In 1913 Party Chiefs didn’t go about their work blind. They operated under a very detailed set of instructions and standards laid out in a USGS publication titled Topographic Instructions of the United States Geological Survey.

Topographic Instructions of the USGS

I find this a fascinating manual because it is the only publication I’ve seen that lays out in detail the steps necessary to create a map from scratch. It covers all the processes involved in creating a map to very specific accuracy, content and composition standards. This is, quite literally, the document that defined what we know today as the standard USGS topo quad sheet. Of course the USGS was producing standard topo sheets before this manual was published, but indications are that prior to 1912 the instructions were covered in separate publications and broken out by discipline. This manual brought it all together in a single reference that is remarkably clear and concise for its time, stripped of a lot of the superfluous language that Edwardian-era government functionaries were so fond of using. This is a manual designed to be used in the field by men who have a job to do.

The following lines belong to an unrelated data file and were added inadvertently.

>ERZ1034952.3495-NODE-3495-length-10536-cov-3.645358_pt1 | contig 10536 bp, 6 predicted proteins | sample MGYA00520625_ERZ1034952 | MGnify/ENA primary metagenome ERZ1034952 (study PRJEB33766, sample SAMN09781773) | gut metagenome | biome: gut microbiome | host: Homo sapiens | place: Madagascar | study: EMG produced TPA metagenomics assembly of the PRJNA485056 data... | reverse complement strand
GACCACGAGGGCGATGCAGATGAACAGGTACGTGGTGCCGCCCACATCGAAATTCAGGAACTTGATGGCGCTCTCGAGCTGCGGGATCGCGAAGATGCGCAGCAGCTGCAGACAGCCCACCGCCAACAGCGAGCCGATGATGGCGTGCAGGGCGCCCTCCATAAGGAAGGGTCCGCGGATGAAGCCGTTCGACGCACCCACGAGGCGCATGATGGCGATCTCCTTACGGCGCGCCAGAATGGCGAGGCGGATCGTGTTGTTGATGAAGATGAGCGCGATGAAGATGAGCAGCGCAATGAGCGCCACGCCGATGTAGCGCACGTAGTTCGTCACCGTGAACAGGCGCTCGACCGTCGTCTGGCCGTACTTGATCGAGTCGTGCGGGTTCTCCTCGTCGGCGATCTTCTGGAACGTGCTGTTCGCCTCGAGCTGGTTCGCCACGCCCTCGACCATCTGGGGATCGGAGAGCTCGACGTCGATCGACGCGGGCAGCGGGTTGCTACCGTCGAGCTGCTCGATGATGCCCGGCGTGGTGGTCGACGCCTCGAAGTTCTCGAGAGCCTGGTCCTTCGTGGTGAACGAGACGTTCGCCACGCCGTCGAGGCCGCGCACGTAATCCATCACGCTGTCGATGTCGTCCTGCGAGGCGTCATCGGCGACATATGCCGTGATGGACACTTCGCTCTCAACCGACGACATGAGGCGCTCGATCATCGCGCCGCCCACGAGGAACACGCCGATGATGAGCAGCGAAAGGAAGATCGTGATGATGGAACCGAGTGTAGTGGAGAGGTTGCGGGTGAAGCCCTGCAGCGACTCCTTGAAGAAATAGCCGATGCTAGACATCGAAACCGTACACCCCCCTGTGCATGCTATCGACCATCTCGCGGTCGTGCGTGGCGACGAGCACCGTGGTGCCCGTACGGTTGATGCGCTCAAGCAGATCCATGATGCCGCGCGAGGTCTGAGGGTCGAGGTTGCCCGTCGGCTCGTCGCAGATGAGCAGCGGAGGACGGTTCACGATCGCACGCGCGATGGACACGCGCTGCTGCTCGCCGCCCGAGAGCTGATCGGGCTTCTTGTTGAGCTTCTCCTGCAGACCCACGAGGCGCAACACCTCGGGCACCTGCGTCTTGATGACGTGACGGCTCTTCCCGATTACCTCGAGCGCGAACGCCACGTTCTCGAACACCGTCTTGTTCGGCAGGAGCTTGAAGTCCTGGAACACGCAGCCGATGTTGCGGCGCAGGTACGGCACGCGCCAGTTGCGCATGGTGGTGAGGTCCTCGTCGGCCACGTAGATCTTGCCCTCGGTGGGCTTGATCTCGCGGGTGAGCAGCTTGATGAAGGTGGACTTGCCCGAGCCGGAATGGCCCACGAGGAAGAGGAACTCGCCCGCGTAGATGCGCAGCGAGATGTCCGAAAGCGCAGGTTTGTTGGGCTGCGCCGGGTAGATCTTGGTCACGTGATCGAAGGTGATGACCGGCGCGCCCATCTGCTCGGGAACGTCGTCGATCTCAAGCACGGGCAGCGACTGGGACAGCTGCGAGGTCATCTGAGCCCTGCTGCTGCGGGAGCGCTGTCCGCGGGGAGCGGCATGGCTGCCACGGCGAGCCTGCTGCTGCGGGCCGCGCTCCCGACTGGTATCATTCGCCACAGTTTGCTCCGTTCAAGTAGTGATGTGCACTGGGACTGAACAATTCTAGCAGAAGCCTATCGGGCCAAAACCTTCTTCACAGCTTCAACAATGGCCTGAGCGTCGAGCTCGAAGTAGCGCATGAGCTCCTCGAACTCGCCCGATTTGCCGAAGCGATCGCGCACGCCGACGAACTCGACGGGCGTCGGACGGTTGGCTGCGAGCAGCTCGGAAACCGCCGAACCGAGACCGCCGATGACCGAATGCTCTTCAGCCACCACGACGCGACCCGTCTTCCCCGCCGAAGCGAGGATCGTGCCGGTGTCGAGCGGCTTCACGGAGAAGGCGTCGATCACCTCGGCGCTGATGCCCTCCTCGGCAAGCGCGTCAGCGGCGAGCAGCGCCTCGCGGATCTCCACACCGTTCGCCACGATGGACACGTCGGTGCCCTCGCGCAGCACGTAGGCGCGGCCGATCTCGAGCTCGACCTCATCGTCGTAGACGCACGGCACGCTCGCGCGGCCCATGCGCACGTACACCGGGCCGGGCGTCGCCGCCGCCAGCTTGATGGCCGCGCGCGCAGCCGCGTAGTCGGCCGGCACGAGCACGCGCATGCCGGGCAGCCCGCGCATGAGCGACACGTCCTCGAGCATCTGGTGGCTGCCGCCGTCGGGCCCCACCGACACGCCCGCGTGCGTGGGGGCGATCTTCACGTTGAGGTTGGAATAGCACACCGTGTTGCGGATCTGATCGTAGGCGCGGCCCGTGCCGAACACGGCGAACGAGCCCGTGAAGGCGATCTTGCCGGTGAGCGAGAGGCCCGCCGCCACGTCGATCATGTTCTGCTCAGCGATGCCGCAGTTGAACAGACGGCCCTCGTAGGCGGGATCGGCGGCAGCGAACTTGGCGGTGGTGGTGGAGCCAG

The topics covered include

  • primary and secondary triangulation
  • primary and precise leveling
  • plane table surveying
  • map construction (compilation), drafting and editing
  • instrument care and repair

But beyond the technical, Topographic Instructions of the United States Geological Survey covers detailed administrative instructions to Party Chiefs on topics like crew selection, first aid for pack animals and crew members, how much food to pack, how many fountain pens to bring along, how to set up a base camp, even how to interact with local officials and the press.